Tarun Tanwar
Tarun Tanwar
5 months ago
Reply to  Tarun Tanwar

Sorry if I wasted your time, I will be more concise with queries the next time.

Tarun Tanwar
Tarun Tanwar
5 months ago
Reply to  Emanuel

Dankeschön<3, Ich kann schon fast alles im Easy German podcast verstehen(dank der DW-online-kurse und damit den Steuerzahlern, und natürlich dir auch für einen kostenlosen account), und ich hoffe, dass die Internetzugriff in die Berliner U-Bahn jetzt nicht mehr so nervig ist denn als die Zeit wann du der erste Gast des Podcasts warst.
(i really wanted to use ‘..denn als..’ in a sentence)
I really hope to be there some day, stay cool/hip/sympathisch, Emanuel :)

3 years ago

Hey man(u), amazing stuff as always, many thanks and much respect!

Out of interest, as another example, might one say:

Zuviel Kaffee verursacht Gedächtnisschwund?


Haha. Seriously though, I just wanted to say that with Maria’s example, maybe ‘fib’ would work better than ‘lied a bit’?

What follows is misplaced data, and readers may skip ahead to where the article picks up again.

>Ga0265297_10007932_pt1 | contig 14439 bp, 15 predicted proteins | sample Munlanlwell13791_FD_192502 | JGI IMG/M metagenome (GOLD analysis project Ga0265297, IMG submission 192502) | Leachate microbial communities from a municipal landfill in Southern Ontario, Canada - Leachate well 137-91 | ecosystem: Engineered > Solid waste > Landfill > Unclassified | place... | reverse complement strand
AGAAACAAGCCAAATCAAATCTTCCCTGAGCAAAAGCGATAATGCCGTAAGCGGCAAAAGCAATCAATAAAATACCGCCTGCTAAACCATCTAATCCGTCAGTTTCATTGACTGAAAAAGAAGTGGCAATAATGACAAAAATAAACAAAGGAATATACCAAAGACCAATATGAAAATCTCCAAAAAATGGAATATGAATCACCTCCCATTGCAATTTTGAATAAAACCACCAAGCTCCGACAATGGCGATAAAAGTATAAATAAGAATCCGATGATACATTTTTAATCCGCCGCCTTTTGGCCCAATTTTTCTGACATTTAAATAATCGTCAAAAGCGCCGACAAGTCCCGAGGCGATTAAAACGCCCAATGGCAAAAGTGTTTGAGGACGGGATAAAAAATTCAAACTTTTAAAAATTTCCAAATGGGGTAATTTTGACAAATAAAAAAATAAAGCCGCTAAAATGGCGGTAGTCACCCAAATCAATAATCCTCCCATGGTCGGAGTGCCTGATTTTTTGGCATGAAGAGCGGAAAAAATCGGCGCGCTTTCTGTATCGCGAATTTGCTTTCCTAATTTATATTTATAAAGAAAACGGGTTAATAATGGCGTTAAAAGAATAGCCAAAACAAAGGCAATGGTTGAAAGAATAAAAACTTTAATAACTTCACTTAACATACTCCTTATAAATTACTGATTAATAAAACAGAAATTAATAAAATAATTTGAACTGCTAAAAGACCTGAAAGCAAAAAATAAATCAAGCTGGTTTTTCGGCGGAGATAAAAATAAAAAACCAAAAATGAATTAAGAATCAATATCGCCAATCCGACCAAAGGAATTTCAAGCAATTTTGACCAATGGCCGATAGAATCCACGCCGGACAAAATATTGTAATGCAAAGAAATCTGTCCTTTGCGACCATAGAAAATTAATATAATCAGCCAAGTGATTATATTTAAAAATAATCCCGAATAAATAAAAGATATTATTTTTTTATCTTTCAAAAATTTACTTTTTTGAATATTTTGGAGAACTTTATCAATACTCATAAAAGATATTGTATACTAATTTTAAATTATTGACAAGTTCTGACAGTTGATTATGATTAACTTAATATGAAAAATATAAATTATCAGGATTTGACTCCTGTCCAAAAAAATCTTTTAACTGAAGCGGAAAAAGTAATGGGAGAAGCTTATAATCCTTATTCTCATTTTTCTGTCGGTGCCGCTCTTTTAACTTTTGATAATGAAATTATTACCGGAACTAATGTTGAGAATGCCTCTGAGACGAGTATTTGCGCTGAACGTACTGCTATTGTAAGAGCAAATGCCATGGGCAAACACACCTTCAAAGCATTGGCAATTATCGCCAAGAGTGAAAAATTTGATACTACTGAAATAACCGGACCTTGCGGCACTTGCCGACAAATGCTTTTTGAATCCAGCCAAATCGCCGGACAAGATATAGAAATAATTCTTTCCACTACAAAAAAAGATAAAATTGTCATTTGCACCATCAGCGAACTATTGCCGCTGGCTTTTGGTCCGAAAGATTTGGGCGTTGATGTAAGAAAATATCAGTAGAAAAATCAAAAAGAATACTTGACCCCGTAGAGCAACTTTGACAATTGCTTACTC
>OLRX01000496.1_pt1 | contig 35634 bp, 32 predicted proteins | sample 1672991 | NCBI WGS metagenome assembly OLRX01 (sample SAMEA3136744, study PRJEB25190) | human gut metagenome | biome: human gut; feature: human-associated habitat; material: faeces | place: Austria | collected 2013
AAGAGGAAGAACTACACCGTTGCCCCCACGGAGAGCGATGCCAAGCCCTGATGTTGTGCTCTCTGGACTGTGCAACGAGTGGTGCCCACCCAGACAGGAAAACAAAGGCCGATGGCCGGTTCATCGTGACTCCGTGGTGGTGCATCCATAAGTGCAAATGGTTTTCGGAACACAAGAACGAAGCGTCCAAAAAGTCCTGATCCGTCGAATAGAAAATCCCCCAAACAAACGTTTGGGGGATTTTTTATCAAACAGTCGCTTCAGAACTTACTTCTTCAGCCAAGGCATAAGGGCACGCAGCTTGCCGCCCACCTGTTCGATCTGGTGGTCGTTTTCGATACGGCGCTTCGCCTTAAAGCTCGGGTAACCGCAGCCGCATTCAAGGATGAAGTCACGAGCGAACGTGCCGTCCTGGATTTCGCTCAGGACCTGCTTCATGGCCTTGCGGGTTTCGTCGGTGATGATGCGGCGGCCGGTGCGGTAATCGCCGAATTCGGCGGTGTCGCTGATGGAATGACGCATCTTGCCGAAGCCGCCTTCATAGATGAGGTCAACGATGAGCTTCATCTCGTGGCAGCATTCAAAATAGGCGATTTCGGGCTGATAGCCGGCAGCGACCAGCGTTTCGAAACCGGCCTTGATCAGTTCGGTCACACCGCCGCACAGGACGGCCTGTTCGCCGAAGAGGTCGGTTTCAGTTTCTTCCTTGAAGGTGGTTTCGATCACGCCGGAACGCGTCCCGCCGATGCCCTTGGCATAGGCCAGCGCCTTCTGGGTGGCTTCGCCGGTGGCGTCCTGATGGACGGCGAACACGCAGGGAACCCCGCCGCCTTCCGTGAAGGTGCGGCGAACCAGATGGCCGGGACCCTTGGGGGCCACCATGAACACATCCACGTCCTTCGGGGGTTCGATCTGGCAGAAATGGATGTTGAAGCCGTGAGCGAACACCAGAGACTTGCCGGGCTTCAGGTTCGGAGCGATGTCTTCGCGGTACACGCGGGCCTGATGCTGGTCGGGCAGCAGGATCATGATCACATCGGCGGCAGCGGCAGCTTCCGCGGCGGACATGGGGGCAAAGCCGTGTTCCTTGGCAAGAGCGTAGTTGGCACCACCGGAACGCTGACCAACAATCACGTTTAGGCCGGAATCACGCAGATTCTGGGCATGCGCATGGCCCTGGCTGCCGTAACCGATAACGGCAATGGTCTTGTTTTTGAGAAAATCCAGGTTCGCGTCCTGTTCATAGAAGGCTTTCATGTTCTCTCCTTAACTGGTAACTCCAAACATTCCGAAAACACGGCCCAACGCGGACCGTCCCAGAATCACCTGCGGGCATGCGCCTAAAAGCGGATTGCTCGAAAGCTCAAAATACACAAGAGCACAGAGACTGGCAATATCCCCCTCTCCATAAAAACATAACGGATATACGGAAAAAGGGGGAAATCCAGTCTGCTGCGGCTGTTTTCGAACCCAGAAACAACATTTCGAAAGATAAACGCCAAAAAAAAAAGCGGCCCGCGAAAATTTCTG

My dictionary also gives ‘flunkern’ for ‘fib’, so maybe you intended not to say that, but I think it’s apt in the above context.


Abgasstufe Es-Zett
Abgasstufe Es-Zett
3 years ago

Weird “F”hrasing Frage??/

And if you feel dizzy you use the same weird phrasing you’d use to say you’re cold or hot….

Hmm, usually in English when hot and cold are used in a sentence “paired” together, hot always precedes cold.
ex. This room is usually too hot or too cold.
A thermostat regulates hot and cold
Would you like your roast beef sandwich served hot or cold?
An unstable person is often emotionally excessively hot or cold.

Ist sowas beim Deutsch auch der Fall? Wie beim “Kopf oder Zahl” Heads or tails.
Gibt es eine tyoische Reihenfolge?
Ich bin sehr neugierig was Du darüber zu sagen hast.

2 years ago
Reply to  Emanuel

Oh yeah, the order of vowel sounds is pretty firmly fixed in the Anglophone subconscious. Tic-tac-toe, fee-fie-fo-fum, e-i-e-i-o… saying “cold or hot” isn’t wrong or anything, but it sounds marked.

2 years ago